Bought an RX570 8GB this summer and feeling pretty good about that decision right now. Especially seeing how well Polaris cards seem to hold up in modern titles like Metro and RDR2.
  • n0x1ous - Thursday, December 12, 2019 - link

    Only matching power numbers with 7nm vs Nvidia's 12nm. Sad. Nvidia on 7nm is going to dominate again.
  • Fataliity - Thursday, December 12, 2019 - link

    Nvidia's 7nm should be going against RDNA2. Which I"m sure will help alot. RDNA was rebuilt because of issues, and didn't get everything it was supposed to (Similar to Zen vs Zen2. They could only do so much with its budget).

    This is their first gen of a new arch.
    Personally though, the compression synthetics speak the biggest to me. They need to match Nvidia's compression on color changes for bandwidth. That's why AMD's cards need more TFLOPS to reach same performance. If they can get their compression to Nvidia's level, then I think it will do wonders for their numbers.
  • eva02langley - Thursday, December 12, 2019 - link

    However during that time, AMD image quality is better.
  • peevee - Friday, December 20, 2019 - link

    Their cards have so much memory bandwidth compared to flops they would not benefit much from compression I 'm afraid.
    Something else is terribly wrong. Just not enough ALUs on 5500 series, have to keep frequency up = bad efficiency. They needed to use TSMCs high-density/low-power libraries, not high-performance libraries for GPUs... They would be immensely better with twice as many ALUs at 1GHz and low-power DDR5...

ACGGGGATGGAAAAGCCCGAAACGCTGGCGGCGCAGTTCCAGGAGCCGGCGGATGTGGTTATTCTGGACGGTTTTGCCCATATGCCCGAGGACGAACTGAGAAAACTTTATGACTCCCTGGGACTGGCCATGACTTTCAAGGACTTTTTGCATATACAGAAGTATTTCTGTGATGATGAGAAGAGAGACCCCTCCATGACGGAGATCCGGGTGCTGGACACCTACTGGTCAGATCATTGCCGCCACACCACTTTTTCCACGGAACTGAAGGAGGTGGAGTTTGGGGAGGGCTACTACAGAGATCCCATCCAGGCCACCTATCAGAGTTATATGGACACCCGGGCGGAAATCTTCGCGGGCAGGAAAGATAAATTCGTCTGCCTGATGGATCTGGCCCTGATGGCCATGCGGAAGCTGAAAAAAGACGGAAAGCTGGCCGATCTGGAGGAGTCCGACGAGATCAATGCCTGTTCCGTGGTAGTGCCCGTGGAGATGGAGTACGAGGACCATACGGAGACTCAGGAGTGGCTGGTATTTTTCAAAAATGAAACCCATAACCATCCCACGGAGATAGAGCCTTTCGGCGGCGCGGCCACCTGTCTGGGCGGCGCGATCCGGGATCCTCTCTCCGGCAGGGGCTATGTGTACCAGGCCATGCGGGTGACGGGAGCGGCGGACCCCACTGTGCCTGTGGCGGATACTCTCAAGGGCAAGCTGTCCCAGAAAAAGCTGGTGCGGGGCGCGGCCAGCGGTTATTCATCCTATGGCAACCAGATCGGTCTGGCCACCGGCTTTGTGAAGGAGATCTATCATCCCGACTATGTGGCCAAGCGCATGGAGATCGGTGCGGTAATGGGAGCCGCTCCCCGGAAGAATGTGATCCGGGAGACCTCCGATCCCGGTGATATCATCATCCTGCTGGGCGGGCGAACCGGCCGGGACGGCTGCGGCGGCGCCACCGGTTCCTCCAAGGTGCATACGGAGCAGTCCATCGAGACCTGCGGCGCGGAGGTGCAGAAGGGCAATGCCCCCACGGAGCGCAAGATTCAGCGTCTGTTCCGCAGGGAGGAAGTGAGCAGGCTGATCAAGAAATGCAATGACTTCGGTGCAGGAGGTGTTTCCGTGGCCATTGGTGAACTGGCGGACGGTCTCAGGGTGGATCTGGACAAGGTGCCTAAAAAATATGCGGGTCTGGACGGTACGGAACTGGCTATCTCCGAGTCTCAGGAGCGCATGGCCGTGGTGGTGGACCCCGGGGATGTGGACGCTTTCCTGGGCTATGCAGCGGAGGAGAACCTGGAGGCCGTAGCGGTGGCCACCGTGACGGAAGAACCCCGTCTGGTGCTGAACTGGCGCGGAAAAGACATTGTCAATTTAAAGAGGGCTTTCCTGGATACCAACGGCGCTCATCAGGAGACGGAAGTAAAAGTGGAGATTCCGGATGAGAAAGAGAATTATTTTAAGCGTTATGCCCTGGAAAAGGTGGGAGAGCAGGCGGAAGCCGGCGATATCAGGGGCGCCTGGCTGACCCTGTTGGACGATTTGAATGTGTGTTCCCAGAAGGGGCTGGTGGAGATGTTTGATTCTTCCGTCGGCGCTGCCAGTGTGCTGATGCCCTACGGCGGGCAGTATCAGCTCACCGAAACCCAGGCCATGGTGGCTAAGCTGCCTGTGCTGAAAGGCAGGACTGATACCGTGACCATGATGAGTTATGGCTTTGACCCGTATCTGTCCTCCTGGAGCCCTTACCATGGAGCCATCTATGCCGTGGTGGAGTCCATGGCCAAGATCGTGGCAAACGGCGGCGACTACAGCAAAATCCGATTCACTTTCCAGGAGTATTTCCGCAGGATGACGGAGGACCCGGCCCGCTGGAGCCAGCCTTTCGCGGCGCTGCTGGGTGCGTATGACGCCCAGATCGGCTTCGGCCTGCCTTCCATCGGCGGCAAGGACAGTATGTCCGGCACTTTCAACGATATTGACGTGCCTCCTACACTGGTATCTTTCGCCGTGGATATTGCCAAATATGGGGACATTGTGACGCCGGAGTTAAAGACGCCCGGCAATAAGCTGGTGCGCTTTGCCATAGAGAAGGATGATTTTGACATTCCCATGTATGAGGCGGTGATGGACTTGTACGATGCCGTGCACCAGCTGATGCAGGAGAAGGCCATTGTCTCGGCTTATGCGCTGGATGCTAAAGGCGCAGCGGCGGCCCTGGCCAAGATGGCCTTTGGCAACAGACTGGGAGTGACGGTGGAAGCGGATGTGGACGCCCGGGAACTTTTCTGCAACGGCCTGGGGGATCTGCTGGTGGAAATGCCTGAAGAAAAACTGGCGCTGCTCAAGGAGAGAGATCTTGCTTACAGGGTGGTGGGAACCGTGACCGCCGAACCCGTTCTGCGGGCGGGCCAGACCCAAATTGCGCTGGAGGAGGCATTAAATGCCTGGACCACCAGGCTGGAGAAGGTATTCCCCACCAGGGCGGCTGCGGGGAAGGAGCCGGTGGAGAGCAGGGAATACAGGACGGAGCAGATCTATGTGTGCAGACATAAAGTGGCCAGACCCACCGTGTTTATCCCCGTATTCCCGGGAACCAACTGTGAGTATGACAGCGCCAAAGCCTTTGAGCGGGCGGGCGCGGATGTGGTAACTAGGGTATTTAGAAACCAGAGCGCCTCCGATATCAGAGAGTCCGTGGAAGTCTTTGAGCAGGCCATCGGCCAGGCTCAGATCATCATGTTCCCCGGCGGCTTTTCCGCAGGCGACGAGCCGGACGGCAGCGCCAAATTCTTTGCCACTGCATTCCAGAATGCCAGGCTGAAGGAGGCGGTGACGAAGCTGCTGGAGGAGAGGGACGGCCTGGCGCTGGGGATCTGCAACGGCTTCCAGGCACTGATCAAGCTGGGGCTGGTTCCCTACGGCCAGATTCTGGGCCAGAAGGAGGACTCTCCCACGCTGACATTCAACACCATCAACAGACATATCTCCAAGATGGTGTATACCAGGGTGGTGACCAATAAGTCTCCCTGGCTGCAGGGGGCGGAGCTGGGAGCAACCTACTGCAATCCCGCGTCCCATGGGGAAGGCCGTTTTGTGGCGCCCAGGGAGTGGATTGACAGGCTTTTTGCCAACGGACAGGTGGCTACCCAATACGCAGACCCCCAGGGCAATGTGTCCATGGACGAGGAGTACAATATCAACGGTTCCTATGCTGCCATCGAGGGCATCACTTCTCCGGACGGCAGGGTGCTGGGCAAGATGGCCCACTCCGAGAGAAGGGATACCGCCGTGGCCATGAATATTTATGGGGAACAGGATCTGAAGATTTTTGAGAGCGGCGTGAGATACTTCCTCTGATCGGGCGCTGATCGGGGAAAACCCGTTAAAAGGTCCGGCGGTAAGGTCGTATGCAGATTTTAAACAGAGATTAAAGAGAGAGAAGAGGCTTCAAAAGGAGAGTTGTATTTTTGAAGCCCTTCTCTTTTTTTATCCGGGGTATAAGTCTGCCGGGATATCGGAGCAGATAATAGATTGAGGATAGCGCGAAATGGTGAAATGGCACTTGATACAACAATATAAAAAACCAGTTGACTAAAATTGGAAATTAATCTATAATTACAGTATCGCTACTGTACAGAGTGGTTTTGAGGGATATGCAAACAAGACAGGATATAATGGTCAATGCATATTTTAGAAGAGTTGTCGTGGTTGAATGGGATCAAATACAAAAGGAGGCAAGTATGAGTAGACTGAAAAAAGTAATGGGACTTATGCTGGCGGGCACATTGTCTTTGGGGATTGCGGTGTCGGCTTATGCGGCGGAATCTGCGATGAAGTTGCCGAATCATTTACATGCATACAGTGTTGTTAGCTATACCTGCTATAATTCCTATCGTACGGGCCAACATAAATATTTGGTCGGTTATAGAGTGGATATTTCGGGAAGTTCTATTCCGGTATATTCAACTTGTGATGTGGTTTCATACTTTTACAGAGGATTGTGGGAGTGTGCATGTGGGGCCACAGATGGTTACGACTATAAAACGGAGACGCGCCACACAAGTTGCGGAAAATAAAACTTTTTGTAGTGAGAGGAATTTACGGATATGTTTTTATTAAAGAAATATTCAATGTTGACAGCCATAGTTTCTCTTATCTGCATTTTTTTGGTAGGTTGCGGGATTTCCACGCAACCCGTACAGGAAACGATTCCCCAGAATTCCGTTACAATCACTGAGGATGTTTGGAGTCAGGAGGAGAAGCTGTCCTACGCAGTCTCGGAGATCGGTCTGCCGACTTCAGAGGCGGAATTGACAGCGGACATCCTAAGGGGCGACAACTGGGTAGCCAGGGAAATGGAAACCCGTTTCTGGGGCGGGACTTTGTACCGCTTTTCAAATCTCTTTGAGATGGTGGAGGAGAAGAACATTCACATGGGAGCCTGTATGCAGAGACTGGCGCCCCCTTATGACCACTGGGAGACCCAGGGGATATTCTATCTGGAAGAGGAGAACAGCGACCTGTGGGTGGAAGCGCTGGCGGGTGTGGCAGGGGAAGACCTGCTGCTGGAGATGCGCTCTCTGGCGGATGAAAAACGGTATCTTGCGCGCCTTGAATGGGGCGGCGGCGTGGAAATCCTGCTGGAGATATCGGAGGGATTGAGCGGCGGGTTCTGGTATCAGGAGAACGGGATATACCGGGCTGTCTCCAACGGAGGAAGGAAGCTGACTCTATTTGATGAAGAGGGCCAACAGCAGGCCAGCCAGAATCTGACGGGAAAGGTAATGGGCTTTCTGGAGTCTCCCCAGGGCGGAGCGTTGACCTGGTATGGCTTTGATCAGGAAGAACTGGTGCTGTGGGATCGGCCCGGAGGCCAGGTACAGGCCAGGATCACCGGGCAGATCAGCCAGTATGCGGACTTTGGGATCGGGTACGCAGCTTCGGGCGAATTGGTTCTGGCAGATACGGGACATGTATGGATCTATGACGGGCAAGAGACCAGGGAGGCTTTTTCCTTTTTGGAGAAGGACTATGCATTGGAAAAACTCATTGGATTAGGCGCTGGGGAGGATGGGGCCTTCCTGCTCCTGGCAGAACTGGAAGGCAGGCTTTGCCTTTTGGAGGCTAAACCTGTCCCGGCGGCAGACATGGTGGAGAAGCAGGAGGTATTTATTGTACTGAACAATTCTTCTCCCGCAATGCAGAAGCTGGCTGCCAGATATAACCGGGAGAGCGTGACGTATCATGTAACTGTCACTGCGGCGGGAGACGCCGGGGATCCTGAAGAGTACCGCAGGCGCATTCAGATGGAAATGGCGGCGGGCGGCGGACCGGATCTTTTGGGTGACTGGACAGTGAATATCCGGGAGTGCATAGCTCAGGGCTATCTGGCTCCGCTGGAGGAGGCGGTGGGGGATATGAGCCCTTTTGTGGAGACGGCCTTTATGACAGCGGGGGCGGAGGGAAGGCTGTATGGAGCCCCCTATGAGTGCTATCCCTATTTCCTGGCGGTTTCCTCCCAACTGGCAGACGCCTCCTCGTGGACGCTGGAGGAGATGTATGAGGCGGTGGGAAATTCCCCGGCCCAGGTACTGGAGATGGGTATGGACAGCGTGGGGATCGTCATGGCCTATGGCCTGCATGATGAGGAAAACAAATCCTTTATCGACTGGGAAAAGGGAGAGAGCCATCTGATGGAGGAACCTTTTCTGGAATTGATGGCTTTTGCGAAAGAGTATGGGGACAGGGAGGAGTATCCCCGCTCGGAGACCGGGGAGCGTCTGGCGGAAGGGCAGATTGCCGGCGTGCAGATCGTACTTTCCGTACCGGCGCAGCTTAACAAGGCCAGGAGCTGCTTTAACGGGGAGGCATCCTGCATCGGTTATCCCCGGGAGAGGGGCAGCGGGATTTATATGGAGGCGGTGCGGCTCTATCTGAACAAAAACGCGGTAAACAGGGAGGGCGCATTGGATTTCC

• eva02langley - Thursday, December 12, 2019 - link

    It is the first iteration of a new uarch, things will only get better and better.
  • jabber - Thursday, December 12, 2019 - link

    Oh well no need to swap out my 480 for another year at least.
  • eva02langley - Thursday, December 12, 2019 - link

    Hell no, you don't need to. This generation of cards is the first time I can remember seeing identical performances for the same price tag.
  • lightningz71 - Thursday, December 12, 2019 - link

    So, for what I'm seeing, if you're shopping for a sub-$200 video card, you have the following scenario:

    1) If you have no real concerns about power usage (i.e. have a 750+ watt PSU and don't have high electricity costs) then the RX590-8GB Cards offer you the best bang for the buck.

    2)If power is a MAJOR issue for you, the GeForce 1650 Super is your best option, unless you absolutely need to have more VRAM, then it's the 5500XT 8GB.

    3) If you need solid drivers and advanced video encoding/decoding codec support, the 1660 is what you need as it has the full, current NVenc solution that appears to outstrip AMD for the moment.

    For me, with an 850 Watt PSU, and only an occasional gamer and desktop user, I'm going to be looking at good deals on the RX590 8GB for now, unless the 1660 super comes down drastically in price.
  • eva02langley - Thursday, December 12, 2019 - link

    Total disinformation, you don't need a 750W Power Supply for a 590. 500W is more than enough. Basically, If you don't have a 9900k or an OC R9 3000, I don't see the need for more than 500-600 Watts.